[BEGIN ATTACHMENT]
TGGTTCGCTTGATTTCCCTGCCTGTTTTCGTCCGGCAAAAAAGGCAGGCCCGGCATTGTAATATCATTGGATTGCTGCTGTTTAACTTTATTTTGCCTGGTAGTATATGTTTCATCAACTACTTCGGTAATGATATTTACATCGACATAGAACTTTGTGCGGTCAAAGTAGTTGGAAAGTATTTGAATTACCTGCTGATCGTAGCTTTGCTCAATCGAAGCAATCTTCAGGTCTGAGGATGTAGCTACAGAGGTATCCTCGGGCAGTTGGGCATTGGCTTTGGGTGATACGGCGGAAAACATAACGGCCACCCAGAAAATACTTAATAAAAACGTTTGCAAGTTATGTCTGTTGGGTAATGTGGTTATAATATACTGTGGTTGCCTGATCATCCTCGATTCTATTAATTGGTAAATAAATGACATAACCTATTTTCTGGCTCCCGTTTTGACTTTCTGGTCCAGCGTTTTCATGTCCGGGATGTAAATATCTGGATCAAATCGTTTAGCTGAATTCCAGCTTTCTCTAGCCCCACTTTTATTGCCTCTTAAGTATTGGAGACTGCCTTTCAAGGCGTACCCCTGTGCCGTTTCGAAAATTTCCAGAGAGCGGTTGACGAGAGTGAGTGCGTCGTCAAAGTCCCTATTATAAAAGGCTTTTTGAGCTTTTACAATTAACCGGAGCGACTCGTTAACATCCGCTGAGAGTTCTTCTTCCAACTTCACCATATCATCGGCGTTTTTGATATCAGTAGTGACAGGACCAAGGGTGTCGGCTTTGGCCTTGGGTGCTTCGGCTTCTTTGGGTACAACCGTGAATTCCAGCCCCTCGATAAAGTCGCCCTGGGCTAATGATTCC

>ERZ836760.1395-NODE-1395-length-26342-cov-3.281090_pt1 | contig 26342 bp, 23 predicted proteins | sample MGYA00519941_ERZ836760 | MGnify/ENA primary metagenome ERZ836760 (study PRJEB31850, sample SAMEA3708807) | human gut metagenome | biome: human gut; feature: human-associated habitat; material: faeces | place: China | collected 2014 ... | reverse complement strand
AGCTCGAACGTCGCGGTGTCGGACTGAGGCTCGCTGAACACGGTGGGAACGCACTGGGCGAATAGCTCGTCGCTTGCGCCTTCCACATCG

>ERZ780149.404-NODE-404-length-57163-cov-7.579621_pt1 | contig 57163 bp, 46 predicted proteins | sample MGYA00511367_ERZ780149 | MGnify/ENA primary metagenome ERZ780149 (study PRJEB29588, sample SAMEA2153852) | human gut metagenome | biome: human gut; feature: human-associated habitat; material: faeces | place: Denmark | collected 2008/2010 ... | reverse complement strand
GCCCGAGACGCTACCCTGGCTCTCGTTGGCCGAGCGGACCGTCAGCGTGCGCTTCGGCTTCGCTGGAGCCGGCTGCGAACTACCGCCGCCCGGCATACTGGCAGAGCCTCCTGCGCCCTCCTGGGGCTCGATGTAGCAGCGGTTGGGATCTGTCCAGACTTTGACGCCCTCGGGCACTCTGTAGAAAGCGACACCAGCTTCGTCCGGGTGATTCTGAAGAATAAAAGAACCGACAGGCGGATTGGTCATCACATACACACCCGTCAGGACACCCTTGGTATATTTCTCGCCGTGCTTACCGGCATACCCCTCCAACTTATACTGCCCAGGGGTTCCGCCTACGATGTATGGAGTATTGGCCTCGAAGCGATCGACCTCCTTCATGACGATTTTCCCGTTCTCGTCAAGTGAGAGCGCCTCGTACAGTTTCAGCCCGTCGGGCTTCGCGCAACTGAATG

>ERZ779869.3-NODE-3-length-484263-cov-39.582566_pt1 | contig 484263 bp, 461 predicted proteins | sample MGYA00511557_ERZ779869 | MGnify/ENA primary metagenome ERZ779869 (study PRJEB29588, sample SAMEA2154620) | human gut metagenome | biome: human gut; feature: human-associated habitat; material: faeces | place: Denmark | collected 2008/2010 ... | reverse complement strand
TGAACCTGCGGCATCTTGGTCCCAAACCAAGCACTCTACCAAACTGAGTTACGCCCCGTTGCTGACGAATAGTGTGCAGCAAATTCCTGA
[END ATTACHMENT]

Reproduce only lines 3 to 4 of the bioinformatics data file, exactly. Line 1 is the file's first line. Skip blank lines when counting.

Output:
AGCTCGAACGTCGCGGTGTCGGACTGAGGCTCGCTGAACACGGTGGGAACGCACTGGGCGAATAGCTCGTCGCTTGCGCCTTCCACATCG

>ERZ780149.404-NODE-404-length-57163-cov-7.579621_pt1 | contig 57163 bp, 46 predicted proteins | sample MGYA00511367_ERZ780149 | MGnify/ENA primary metagenome ERZ780149 (study PRJEB29588, sample SAMEA2153852) | human gut metagenome | biome: human gut; feature: human-associated habitat; material: faeces | place: Denmark | collected 2008/2010 ... | reverse complement strand